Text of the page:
India, France and Australia on Wednesday underlined their common ground on the Indo-Pacific region days after Russia described the Quad grouping as an “Asian NATO”, reported The Indian Express. The countries, however, differed on their position about the situation in Myanmar, where the military took over after a coup on February 1.
Russian Foreign Minister Sergey Lavrov had used the term “Asian NATO” for the emerging alliances at a news conference with External Affairs Minister S Jaishankar Jaishankar in New Delhi on April 6, reported the Hindustan Times. Russian envoy Nikolay Kudashev had reiterated Moscow’s criticism, saying that the Quad was aimed at reviving Cold War-era structures.
At the Raisina Dialogue conference co-hosted by the Ministry of External Affairs and the Observer Research Foundation, Jaishankar on Wednesday said countries using terms like “Asian NATO” are playing “mind games”. He said that India will not have others countries “veto” what it discusses and with whom.
“So, that kind of NATO mentality has never been India’s,” the foreign minister added. “If it has been there in Asia before, I think it’s in other countries and regions – not in mine.”
The foreign minister said the Indo-Pacific was a clear message that India will not be limited between the Malacca Strait and the Gulf of Aden, asserting that the country’s interests, influence and activities go way beyond.
“I would argue that, in a way, Indo Pacific is a sort of return to history,” he said. “It reflects the more contemporary world, it is actually overcoming the Cold War, not reinforcing it. So I would very much hope that all of us who would like to run contemporary foreign policies look at it that way.”
French Foreign Minister Jean-Yves Le Drian clarified that the three countries were not in any sort of “military institution or format” in the Indo-Pacific. He reiterated that France has a legitimate role in the Indo-Pacific as there are two million (20 lakh) French inhabitants in the region.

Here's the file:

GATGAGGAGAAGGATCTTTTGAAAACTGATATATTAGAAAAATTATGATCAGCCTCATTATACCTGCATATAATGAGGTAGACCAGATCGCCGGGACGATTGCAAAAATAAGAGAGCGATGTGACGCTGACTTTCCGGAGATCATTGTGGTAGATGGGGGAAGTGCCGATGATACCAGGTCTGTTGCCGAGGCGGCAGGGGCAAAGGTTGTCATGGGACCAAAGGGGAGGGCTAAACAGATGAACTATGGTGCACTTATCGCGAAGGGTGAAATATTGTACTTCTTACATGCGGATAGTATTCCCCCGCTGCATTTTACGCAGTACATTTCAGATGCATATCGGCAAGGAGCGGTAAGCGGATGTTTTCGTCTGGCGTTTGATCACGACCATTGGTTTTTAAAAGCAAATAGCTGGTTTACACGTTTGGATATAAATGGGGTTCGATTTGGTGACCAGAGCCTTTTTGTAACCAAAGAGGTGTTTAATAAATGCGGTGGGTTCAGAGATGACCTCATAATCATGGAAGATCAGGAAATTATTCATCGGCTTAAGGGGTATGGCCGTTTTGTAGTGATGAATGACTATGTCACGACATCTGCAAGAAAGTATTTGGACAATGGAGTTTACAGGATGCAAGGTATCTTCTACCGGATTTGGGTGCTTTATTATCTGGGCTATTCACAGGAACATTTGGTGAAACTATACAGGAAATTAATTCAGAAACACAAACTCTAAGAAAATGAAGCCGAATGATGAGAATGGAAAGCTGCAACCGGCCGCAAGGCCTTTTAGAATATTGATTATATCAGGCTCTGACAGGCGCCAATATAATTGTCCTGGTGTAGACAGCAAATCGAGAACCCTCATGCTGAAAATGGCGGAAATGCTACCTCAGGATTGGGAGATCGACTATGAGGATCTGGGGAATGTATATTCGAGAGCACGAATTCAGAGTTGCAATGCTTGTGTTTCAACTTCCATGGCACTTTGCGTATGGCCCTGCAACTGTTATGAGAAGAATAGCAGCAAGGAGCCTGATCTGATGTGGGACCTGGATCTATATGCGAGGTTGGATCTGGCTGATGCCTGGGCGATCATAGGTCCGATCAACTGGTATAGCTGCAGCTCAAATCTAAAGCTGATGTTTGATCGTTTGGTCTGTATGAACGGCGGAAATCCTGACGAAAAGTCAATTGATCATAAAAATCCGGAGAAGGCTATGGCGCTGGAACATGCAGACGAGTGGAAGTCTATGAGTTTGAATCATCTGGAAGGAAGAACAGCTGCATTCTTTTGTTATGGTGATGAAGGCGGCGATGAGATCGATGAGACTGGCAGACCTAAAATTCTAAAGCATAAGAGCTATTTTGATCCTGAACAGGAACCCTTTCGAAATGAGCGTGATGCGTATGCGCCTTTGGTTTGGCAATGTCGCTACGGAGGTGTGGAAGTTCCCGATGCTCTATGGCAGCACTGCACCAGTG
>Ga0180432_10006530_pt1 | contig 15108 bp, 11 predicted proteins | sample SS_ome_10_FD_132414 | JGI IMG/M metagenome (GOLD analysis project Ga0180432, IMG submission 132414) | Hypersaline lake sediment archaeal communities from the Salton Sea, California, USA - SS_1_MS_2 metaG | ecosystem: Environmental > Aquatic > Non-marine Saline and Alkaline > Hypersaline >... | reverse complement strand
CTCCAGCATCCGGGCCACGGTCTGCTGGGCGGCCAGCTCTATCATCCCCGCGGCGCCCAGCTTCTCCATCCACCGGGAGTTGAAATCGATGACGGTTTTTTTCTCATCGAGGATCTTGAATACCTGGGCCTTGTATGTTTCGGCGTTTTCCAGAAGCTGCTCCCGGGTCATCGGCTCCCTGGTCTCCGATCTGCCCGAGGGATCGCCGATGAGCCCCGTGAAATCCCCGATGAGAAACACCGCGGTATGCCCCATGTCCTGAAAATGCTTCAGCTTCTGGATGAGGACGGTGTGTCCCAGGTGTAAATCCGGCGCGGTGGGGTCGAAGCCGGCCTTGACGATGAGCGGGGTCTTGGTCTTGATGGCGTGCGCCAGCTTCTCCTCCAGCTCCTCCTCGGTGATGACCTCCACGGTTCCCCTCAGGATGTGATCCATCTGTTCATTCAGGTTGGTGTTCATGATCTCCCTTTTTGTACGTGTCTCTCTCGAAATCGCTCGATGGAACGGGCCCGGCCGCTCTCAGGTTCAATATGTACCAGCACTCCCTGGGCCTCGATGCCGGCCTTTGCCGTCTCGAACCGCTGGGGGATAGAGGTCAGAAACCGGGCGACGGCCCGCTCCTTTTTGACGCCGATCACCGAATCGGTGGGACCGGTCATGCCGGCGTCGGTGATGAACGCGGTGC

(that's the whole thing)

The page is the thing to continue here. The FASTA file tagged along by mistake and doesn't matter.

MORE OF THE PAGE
Australian Foreign Minister Marise Ann Payne pointed out that the three countries are “very sound examples” of working together in the Indo-Pacific region. She said that the challenges to working together came from those who are against the “rules-based order”. The minister called for a “practical” and “flexible” approach to respond to these difficulties.
She noted that the three countries worked together on different matters related to the coronavirus pandemic and economic challenges triggered by the outbreak.
Differences on Myanmar
While France and Australia condemned the violence in Myanmar and the use of armed forces against civilians, India struck a cautionary note when discussing the topic.
Jaishankar said that all democratic countries have a common position on the matter, but pointed out that all of them are “located differently”.
“We also have a unique position,” the external affairs minister said. “So, we are seized of it, both bilaterally and we have a long border and we engage with all parties in Myanmar very very intensively.”
He said that India was in regular touch with the Association of Southeast Asian Nations in terms of what it was doing. He said that all the countries would need to come together to find a common solution.
The French foreign minister said that there is a “lot of solidarity” with detained leader Aung San Suu Kyi and the “properly elected” government that was deposed by the military junta. Le Drian said that the European Union has imposed sanctions against Myanmar’s military regime. “I believe this is a serious attack against democracy in the southeast of Asia, and we need to maintain international pressure,” he said.
The Australian foreign minister stressed on the need to work with the Association of Southeast Asian Nations to find solutions in response to the military coup. “The increase in violence and the increasing number of deaths are deeply concerning,” Payne said. “I strongly support the bringing together of an ASEAN leaders meeting in the coming week, that will occur early next week.”
She said that she hoped the ASEAN meeting can press upon Myanmar and result in the cessation of the use of armed force against civilians, while finding a way forward.